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29 Oct 2002 : Column 747—continued

Mr. Hoyle: That is right. It is always interesting to see that we do represent one another and to note the views that are expressed. There is a widely held view that we shall be putting pressure on Ministers as well if we are not careful. If we contain the hours, some constituencies will lose the benefits of ministerial visits because Ministers will be under constraints forcing them to be in the House. That is a weakness. In ministerial terms, Lancashire seems to be the colonies of this country; it is rare for Ministers to come that far north. It will become impossible, I stress, to persuade Ministers to come that far north in future unless we have a conference there.

Mr. Stephen O'Brien: I associate myself with the hon. Gentleman's remarks and include Cheshire with Lancashire in that respect. I have just taken a straw poll in the Tea Room, of the staff, and they are all very much hoping that they will be able to retain the current hours, for precisely the reasons that the hon. Gentleman has so ably outlined.

Mr. Hoyle: I welcome that intervention. It is important that we ensure that the jobs of those people, who look after us so well, are not under threat. There is a great danger that if these proposals are approved tonight, those jobs will be under threat, and I certainly do not want to be associated with people losing their jobs.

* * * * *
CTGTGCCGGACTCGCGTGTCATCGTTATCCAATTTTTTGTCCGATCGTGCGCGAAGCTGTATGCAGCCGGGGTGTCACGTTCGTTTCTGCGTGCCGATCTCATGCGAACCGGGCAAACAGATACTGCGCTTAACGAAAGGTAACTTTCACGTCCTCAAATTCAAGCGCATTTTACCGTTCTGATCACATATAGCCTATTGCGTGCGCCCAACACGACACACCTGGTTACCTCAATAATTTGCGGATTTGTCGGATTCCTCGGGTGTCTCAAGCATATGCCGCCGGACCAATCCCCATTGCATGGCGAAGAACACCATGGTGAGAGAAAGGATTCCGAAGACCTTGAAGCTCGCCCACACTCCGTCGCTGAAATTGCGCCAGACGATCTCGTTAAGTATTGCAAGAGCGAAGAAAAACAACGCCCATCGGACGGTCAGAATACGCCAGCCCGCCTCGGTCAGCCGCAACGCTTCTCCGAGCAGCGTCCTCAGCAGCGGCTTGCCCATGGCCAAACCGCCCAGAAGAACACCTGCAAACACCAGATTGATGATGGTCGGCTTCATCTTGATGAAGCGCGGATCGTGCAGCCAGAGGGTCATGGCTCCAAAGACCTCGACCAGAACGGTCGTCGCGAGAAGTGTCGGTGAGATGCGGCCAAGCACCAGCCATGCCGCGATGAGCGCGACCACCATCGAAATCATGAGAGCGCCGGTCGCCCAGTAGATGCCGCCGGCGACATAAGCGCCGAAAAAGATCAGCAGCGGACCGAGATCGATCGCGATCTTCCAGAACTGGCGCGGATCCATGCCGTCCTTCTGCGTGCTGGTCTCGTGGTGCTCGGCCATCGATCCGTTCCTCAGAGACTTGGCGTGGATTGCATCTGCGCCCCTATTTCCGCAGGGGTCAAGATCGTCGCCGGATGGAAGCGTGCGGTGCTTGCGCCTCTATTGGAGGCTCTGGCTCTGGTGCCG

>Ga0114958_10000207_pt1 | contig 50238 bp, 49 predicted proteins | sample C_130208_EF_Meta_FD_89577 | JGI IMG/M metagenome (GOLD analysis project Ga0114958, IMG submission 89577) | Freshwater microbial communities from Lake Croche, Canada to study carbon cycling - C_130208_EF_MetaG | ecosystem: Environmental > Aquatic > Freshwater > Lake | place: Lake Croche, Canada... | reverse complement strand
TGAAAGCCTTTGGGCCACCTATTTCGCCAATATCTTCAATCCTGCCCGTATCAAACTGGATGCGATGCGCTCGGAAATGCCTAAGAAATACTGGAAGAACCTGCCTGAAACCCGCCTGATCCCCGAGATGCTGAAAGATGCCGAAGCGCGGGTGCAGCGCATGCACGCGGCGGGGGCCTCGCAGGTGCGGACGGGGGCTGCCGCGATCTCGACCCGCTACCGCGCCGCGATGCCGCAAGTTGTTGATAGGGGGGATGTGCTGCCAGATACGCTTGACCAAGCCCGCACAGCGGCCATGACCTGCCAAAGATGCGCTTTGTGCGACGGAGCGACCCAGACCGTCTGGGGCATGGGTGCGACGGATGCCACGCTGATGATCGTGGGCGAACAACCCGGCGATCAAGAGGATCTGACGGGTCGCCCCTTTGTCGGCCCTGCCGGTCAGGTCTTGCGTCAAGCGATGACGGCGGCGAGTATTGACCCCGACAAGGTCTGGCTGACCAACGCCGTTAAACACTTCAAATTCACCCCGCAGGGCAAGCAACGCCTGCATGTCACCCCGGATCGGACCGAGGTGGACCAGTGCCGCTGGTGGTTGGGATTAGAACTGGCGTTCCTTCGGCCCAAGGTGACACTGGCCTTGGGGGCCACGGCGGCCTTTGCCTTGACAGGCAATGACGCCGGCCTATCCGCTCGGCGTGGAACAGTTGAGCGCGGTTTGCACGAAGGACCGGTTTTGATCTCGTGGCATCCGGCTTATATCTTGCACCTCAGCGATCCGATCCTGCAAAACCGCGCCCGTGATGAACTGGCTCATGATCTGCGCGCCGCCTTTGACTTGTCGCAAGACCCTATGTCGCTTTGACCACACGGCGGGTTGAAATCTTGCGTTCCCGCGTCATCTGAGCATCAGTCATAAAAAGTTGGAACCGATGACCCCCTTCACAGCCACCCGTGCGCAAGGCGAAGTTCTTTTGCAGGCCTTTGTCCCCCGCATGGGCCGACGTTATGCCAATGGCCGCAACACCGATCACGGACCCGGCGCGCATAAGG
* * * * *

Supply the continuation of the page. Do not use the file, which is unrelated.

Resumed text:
7.8 pm

Mrs. Angela Browning (Tiverton and Honiton): It is always a pleasure to follow the hon. Member for Chorley (Mr. Hoyle). Many of us can concur with the common sense with which he makes his case. There is much in the proposals presented by the Leader of the House with which I can agree. I should like to mention those before coming to the ones that cause me more concern.

Pre-legislative scrutiny is most welcome, and I think that we would all like to see that extended as much as possible. The Leader of the House mentioned the tabling of questions, possibly using electronic methods. I support that, given the necessary safeguards. Technically, I cannot see why those safeguards cannot be introduced. I do not agree with the proposal that came from my hon. Friend the Member for Macclesfield

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(Sir Nicholas Winterton) about fingerprinting. I would not be very comfortable about handing over my fingerprints to the Conservative Whips Office. However, if we might use electronic signatures, as would happen in a business environment, to protect our security, I am sure that electronic tabling would be feasible.

Sir Nicholas Winterton: It was not our proposal.

Mrs. Browning: I am relieved to hear that.